Aims/hypothesis: The novel insulin-mimetic adipocytokine visfatin has been linked to the metabolic syndrome, but its regulation has not been characterised to date. Since insulin-mimetic actions of visfatin may be part of the feedback regulation of glucose homeostasis, we hypothesised that visfatin concentrations are influenced by glucose or insulin blood levels in humans.
Subjects, materials and methods: In this randomised, double-blind, placebo-controlled crossover study, nine healthy male subjects (age 26+/-6 years) attended three different study days. On each day, systemic glucose concentrations of 5.0, 8.3 and 11.1 mmol/l were attained by stepwise increases in i.v. infusions of glucose, representing fasting and postprandial conditions. Visfatin plasma concentrations were studied during concomitant exogenous hyperinsulinaemia, inhibition of endogenous insulin production by somatostatin infusion, and placebo time control. Additionally, human adipocytes were cultured to study visfatin release and mRNA expression in vitro.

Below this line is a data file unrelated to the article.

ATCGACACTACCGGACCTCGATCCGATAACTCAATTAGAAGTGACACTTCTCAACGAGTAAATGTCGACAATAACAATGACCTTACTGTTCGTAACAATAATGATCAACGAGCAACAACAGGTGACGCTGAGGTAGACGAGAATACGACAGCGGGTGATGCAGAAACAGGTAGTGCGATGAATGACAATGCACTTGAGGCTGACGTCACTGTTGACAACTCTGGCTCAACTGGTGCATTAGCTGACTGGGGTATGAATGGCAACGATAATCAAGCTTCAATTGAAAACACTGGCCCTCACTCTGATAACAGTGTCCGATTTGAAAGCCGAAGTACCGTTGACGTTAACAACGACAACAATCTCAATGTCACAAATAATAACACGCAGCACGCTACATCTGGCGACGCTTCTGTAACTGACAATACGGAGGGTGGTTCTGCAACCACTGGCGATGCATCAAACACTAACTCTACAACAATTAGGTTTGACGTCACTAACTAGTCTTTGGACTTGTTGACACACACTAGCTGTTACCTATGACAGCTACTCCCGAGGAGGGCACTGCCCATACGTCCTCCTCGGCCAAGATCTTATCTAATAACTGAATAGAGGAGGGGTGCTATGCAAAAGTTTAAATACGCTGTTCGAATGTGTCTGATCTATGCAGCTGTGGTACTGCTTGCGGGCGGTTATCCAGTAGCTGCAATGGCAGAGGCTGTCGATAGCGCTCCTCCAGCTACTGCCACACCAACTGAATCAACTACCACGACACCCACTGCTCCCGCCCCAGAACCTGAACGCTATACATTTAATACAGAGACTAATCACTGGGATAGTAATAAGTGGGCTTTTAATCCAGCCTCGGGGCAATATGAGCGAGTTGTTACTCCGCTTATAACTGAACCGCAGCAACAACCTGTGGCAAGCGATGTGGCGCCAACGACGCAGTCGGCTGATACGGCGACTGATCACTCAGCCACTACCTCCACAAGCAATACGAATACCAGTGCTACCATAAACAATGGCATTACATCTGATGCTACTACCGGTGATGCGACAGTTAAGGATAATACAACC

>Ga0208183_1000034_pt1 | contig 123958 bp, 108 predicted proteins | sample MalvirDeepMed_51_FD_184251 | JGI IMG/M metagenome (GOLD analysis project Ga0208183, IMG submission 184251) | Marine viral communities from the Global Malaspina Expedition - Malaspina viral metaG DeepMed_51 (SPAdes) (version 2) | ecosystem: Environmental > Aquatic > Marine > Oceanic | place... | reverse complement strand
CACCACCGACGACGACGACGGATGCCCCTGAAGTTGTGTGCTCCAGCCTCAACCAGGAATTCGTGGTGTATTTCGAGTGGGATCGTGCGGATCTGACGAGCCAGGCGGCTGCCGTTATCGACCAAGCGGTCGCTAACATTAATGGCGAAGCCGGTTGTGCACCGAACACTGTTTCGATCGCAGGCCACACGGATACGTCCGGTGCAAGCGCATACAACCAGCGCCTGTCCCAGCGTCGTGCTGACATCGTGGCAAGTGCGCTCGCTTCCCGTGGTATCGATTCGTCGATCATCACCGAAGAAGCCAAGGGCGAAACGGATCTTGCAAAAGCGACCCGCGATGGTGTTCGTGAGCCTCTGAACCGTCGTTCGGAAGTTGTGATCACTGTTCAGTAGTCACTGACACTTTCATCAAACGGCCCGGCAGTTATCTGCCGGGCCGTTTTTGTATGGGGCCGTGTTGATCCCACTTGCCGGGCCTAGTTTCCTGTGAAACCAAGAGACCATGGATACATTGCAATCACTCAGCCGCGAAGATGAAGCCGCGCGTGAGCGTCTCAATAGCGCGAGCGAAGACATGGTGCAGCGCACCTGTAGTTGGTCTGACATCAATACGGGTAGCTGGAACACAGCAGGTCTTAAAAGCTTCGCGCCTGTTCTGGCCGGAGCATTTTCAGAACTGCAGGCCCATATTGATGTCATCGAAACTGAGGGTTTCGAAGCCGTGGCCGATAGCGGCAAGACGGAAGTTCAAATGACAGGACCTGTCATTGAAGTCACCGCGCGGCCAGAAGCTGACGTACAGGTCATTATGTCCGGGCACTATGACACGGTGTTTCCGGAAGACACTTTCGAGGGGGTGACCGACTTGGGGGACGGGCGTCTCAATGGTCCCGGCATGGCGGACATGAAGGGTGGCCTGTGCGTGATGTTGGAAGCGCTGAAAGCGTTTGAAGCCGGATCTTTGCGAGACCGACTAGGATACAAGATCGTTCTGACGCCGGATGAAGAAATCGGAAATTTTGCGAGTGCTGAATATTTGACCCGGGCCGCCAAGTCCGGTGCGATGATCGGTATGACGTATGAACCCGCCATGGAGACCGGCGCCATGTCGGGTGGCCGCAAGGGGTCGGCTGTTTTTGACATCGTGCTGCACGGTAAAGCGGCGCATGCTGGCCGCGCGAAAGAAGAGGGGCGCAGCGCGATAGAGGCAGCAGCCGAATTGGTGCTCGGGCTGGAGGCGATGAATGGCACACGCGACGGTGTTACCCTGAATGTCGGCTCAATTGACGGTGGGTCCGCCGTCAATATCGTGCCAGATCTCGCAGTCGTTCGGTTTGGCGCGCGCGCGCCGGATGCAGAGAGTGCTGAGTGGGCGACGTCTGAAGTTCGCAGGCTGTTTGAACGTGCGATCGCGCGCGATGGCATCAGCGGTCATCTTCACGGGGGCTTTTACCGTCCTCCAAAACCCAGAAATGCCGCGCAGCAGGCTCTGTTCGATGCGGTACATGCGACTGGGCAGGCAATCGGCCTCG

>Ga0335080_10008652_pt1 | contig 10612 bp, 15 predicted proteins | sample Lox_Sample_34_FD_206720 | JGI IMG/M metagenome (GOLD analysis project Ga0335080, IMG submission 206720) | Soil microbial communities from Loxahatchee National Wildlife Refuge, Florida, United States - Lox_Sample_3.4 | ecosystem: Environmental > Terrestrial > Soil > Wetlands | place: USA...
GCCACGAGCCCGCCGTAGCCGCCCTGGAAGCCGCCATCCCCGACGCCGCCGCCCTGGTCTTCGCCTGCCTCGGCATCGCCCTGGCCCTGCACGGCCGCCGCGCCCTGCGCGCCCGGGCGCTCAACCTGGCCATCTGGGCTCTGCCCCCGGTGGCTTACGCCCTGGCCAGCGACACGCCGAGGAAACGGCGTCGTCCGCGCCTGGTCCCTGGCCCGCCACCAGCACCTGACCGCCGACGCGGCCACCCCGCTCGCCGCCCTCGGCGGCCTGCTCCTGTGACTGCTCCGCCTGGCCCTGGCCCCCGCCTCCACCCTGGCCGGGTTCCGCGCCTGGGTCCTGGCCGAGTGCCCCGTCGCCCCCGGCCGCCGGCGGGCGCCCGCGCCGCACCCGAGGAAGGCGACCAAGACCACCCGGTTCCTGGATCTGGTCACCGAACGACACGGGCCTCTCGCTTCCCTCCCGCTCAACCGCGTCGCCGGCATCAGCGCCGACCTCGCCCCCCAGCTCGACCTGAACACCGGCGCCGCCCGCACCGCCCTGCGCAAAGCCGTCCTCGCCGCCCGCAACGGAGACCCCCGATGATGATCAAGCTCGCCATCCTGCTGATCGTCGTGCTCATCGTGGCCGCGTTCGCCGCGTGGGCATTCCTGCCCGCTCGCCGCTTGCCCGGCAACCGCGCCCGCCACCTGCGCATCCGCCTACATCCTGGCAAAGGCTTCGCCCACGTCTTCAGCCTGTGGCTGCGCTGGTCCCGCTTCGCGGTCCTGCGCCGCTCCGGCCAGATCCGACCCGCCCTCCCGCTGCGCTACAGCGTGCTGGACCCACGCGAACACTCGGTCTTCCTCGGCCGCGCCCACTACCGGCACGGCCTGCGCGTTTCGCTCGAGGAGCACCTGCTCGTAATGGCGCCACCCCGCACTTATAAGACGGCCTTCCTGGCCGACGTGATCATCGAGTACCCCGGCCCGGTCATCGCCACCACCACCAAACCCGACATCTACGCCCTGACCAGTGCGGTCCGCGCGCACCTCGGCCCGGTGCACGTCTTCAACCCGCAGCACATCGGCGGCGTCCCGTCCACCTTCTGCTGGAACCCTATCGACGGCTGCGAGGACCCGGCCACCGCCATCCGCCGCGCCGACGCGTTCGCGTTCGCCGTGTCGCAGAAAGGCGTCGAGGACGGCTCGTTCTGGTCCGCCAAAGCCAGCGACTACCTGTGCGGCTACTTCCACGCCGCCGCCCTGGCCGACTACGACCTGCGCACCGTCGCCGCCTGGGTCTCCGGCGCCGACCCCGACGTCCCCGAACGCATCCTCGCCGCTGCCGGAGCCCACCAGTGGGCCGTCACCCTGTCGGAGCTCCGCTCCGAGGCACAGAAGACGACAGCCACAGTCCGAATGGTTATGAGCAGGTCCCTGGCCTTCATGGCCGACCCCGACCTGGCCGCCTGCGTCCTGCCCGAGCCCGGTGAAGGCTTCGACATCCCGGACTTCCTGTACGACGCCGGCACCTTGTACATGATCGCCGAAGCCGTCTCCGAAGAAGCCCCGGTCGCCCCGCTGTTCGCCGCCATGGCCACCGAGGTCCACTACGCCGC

Results: Glucose concentrations of 8.3 and 11.1 mmol/l increased circulating visfatin from baseline concentrations of 0.5+/-0.0 ng/ml to 0.9+/-0.1 and 2.1+/-0.3 ng/ml, respectively (p<0.01). Glucose-induced elevation of visfatin was prevented by co-infusion of insulin or somatostatin (p<0.05). Cultured subcutaneous and visceral adipocytes released an equivalent amount of visfatin upon glucose-concentration- and time-dependent stimulation. Visfatin secretion involved the phosphatidylinositol 3-kinase (PI3-kinase) and protein kinase B (AKT) pathways. The mRNA expression pattern of visfatin was consistent with this altered protein release.
Conclusions/interpretation: Circulating visfatin concentrations are increased by hyperglycaemia. This effect is suppressed by exogenous hyperinsulinaemia or somatostatin infusion. Glucose signalling for visfatin release in adipocytes involves the PI3-kinase/AKT pathway.